Search Quality > Politics

[I wrote this in January 2008 but never posted it. I think people might still want to read this, so I’m posting it now.]

In an election year, everybody gets a little more sensitive about politics, so I wanted a write a pre-emptive post in case anyone accuses Google of political bias in our search results sometime this year.

This is my personal opinion, but in my way of looking at the world, search quality > politics. That is, preserving the quality and accuracy of our search results is the best way we can help our users, while skewing our search algorithms to espouse a particular political party’s viewpoint would be anathema. This month I finish my eighth year at Google and begin my ninth (geez, I’m old), and in that entire time I can’t remember even the tiniest suggestion to bias Google’s search results toward any political party. The trust of our users is important, and in my opinion it would be an abuse of that trust to skew our search results toward any particular political view. I suspect that if you checked with old-timers at other search engines, they’d say similar things.

5 things you (probably) don’t know about me

(I was rooting around and found this leftover post from 2006 and figured I’d throw it out here.)

It looks like blog tag has come to the search bloggers. I’ve been tagged by so many people that I yield and surrender obscure facts about me.

  1. When I was growing up in Eastern Kentucky, there wasn’t always a lot to do. In high school, we once played Car Tag. In real tag, you chase people around until you can catch them. Car tag is played the same way. In order to win, you have to touch your car to the other person’s car. As I recall, I won at car tag. Please do not try this at home. Now we have things like the web to avoid boredom.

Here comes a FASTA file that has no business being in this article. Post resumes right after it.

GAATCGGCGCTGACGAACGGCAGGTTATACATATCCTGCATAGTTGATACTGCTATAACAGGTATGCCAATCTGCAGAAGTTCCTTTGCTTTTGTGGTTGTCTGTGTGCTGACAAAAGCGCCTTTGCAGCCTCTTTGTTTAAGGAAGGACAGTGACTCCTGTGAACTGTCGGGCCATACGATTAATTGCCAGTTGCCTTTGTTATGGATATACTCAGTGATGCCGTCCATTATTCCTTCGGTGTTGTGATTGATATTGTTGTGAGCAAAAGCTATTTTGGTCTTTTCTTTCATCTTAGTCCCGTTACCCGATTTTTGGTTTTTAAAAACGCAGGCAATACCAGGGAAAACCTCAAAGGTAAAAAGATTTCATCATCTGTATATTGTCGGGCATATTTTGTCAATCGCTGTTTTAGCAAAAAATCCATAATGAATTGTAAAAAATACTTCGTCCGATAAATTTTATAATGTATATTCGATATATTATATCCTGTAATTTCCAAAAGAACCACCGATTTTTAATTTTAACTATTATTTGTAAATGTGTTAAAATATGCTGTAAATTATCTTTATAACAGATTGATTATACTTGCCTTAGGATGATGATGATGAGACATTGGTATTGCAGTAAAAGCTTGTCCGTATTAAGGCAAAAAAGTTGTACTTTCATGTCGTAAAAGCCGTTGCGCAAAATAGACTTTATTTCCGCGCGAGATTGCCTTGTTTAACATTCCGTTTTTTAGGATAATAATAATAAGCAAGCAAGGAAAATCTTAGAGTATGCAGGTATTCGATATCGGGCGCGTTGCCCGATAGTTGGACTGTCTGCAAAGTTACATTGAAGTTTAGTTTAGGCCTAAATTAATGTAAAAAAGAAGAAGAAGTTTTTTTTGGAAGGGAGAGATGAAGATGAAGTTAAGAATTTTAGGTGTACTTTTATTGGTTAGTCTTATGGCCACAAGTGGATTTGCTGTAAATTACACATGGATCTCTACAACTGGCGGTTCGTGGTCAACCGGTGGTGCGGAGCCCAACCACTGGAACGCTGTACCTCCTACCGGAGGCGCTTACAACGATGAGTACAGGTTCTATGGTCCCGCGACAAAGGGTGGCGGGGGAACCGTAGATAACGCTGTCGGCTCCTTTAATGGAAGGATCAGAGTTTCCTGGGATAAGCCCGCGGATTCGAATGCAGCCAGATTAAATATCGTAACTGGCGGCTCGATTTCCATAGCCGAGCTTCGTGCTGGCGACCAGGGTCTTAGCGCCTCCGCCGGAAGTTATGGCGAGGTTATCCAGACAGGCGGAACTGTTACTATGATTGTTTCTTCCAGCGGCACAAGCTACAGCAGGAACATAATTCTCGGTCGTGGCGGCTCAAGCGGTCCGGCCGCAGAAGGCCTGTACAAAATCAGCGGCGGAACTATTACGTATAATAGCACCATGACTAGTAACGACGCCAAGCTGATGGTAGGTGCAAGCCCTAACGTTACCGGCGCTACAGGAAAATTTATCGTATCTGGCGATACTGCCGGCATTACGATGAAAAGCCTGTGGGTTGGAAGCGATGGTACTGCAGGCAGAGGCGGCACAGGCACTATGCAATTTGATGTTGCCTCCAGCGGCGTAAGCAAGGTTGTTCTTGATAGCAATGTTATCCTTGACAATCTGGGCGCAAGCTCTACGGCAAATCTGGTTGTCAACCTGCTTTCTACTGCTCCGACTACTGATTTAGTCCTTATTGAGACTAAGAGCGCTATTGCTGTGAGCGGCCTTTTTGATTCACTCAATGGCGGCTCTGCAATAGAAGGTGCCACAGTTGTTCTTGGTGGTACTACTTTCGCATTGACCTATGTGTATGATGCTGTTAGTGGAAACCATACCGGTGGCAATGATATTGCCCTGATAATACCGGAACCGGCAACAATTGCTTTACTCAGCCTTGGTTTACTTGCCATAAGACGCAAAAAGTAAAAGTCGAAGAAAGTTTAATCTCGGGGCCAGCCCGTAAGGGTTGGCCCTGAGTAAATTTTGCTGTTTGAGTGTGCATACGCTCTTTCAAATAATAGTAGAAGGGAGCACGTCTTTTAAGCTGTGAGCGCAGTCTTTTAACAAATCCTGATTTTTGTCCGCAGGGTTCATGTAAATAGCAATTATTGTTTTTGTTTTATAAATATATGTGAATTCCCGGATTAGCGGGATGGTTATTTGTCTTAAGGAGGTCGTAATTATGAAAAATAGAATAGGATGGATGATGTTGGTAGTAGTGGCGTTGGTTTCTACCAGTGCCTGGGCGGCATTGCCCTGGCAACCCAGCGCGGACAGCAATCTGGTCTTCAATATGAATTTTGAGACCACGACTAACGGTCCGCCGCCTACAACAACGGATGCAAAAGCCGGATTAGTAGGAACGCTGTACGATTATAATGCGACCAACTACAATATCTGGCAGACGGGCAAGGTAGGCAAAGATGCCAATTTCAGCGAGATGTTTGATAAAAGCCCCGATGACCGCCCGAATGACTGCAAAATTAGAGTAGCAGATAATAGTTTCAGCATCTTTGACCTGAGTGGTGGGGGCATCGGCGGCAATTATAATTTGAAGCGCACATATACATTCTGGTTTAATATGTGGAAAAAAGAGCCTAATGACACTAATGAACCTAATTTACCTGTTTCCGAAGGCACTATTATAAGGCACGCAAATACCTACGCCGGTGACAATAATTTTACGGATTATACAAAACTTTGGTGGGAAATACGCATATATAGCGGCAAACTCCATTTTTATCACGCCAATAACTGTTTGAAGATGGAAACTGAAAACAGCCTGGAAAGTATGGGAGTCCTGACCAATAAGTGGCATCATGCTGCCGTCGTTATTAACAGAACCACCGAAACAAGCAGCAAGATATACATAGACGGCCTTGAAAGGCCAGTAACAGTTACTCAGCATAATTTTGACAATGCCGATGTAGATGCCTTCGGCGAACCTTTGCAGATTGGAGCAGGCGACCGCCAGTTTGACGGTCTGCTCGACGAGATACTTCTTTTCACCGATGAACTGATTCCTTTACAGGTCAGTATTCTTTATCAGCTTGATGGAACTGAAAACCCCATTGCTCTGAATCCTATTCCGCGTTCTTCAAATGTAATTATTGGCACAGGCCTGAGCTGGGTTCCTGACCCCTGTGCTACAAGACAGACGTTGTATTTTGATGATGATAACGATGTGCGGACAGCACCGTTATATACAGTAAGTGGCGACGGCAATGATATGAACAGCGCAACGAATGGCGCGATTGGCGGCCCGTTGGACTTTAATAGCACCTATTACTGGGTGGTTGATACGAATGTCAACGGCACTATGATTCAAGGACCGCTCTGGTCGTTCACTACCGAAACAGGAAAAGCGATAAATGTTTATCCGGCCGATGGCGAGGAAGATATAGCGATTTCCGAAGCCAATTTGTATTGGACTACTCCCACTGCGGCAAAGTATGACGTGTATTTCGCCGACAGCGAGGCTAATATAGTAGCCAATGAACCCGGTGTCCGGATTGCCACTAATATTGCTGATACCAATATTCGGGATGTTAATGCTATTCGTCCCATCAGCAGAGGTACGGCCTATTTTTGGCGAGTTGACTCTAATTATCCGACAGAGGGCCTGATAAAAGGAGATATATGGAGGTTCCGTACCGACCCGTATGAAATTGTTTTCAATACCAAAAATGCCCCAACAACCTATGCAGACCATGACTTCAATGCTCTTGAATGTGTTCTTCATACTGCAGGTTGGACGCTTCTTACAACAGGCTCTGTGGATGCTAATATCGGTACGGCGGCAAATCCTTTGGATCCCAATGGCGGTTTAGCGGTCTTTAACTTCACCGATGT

2. My first computer was a Timex/Sinclair ZX81 that my Dad assembled from a kit. When we maxed out the 2K memory, he bought us a 16K expansion module. My second computer was a Commodore 64. I was a Commodore fan long after it was clear that IBM PCs would dominate that decade of computing.
  3. Growing up, my mother was an evangelical Christian and my father was a physics professor. As a result, I learned to have a healthy respect for people with different opinions and perspectives.
  4. In my freshman year of college, I was the eight-ball champion for my dorm. There was another guy who was better than me, but he had bad luck in the final game. On a good day at Google, I could sometimes beat Google Fellow Jeff Dean, who is a sharp guy with a pool cue. Now I haven’t played in years, so I probably suck big rocks at pool. Huh, Danny likes billiards too. Danny, we’re clearly just going to go a bowling/pool frenzy when you make it back to the valley. 🙂
  5. One of my cats, Emmy, likes nooks and crannies. Her favorite is curling up in a box or bag:
  6. Emmy in a grocery bag

Note: Back in 2006 I was going to tag a few people, e.g. Jim Allchin, but Allchin has left Microsoft and probably has better things to do now. That’s the hazards of doing blog posts ~3 years too late!